Chocolate Leaves

Now that the frosting has been cleaned up, my new A-yi has come and made the mess just a memory, and the cakes enjoyed thoroughly, I can revisit the trials and tribulations of making the stupid but lovely looking chocolate leaves.

So, I learned while making the red wine cinnamon cake that I really, really hate frosting, which was only reinforced when I made the buttercream over the weekend, and I am really, really bad at making dessert look pretty (I knew that before, but this just reaffirmed that knowledge).

But I had stumbled across an idea, while searching for inspiration, that seemed simple enough to execute: creating chocolate leaves. The description was simple enough: take some leaves, wash and dry them, paint them with melted chocolate, let them cool, then peel the leaves off. And it’s much easier to artistically arrange these on a plain bed of frosting than it would be for me to magically become amazing at piping frosting roses and swirls (trust me. I’ve tried. It is…ugly).

Well, it’s a little bit more complicated, or maybe I just mess everything up, because the damn leaves took me several attempts. First, I tried with mint. I couldn’t find a paintbrush at any of the stores I went to (seriously, only the chinese character horsehair brushes, which aren’t really well-shaped for this purpose) so I bought a cheap makeup brush to use (Honestly. No paintbrushes. Kids in China are deprived). I lay the mint out on a saran wrapped cutting board and painted each one with a layer of chocolate and then placed the board carefully in my freezer. A few hours later, the chocolate had hardened. But the leaves were wilted and frozen and weak, ripped apart instead of peeling off, and the chocolate layer wan’t thick enough, and melted if I so much as looked at one.

Then I thought, well, maybe it’s the freezer, maybe the leaves don’t like being frozen. I could be patient this time and chill them in the fridge. So I picked up some basil leaves at the market and washed and dried and laid them flat and painted them with a thicker layer of chocolate.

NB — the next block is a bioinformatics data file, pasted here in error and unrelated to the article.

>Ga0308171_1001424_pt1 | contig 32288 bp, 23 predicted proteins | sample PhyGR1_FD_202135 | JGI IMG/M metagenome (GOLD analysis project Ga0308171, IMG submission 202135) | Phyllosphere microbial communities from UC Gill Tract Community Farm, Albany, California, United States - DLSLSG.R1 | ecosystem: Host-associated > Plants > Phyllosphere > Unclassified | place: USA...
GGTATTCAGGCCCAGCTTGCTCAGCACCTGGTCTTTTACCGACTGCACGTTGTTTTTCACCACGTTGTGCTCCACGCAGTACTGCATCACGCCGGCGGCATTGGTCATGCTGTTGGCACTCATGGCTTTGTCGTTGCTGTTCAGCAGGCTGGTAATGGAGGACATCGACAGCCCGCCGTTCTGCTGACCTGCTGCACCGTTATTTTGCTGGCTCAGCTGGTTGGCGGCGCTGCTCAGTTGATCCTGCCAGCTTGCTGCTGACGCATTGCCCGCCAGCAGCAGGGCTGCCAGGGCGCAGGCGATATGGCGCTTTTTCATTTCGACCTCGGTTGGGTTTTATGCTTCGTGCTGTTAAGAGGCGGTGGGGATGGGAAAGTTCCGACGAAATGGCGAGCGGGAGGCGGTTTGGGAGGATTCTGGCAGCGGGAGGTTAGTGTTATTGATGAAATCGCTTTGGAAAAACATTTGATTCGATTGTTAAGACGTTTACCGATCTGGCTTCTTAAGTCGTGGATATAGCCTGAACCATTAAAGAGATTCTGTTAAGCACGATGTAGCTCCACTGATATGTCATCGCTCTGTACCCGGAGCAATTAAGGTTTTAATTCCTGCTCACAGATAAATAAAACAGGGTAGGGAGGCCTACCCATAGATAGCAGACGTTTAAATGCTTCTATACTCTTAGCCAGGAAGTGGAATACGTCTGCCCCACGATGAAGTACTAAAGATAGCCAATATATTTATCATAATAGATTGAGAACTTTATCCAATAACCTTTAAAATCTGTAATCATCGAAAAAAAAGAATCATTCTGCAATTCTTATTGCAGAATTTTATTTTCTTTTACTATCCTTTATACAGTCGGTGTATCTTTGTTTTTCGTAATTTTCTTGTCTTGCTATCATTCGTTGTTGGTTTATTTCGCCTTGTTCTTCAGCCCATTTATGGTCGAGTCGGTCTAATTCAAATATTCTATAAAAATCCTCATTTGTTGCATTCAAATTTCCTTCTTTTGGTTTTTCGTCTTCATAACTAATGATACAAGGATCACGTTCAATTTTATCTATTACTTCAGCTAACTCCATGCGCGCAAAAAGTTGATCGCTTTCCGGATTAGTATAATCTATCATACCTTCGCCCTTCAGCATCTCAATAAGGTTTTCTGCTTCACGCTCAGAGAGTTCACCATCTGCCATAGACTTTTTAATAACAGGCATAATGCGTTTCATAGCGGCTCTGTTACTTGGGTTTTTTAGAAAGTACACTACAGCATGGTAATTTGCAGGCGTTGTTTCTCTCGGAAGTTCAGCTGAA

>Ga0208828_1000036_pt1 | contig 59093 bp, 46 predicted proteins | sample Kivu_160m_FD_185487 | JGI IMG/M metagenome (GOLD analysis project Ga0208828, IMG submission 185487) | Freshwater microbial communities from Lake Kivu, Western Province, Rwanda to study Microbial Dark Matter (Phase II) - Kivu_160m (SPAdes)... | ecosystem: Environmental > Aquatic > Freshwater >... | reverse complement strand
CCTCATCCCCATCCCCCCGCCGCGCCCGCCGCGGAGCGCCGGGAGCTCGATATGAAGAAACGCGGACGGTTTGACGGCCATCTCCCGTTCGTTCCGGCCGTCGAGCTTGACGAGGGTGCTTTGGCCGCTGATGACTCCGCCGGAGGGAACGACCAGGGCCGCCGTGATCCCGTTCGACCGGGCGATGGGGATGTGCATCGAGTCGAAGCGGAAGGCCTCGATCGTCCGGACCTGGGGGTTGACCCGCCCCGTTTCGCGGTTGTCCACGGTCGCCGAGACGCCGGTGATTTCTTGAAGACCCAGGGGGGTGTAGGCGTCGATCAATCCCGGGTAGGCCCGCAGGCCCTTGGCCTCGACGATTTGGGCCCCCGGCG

Utter disaster. The basil leaves started curling up the moment I put the chocolate on them, chocolate spilled over the edges, when it hardened in the fridge the basil leaves wouldn’t peel off, none of them held distinct paint shapes, and it was very messy and annoying.

But I didn’t give up. I really wanted those chocolate leaves, damnit. So after going to the supermarket and taking a look to see if any of the vegetables were sturdier than basil (none that were nicely leaf-shaped), I made my way to a florist shop. I bought a couple roses, because I’m pretty sure those leaves aren’t toxic, but they didn’t have very many leaves on them, so I also bought two branches of round edged, thick leaves (hoped very profoundly that they weren’t toxic). I let the leaves soak in water for a long time, washing with fruit-and-vegetable soap, and changing the water three times, just in case of any lingering pesticides. Then I dried them in a salad spinner, patted them with a paper towel, and lay them vein side up on a wrapped cutting board.

I melted chocolate in a saucepan on low heat, careful not to burn the chocolate or let it seize up and get all gritty. Once it was 70% melted, I removed it from heat, stirring briskly so that the last solid lumps soon melted. Let it cool for a few minutes. Then I brushed on a thick layer on each and every leaf. The rose leaves and the mystery leaves did very well, the chocolate stayed on the leaf, after each leaf had cooled slightly, I brushed a little more on the center rib to make sure the ende result wouldn’t crack. I put the tray in the fridge overnight, and in the morning, the leaves mostly peeled right off (a few of the rose leaves left a bit of themselves embedded in the chocolate, which I had to pick off). Third time is the charm! I kept these very carefully separate from each other in a tupperware in the freezer, until use on the cakes.

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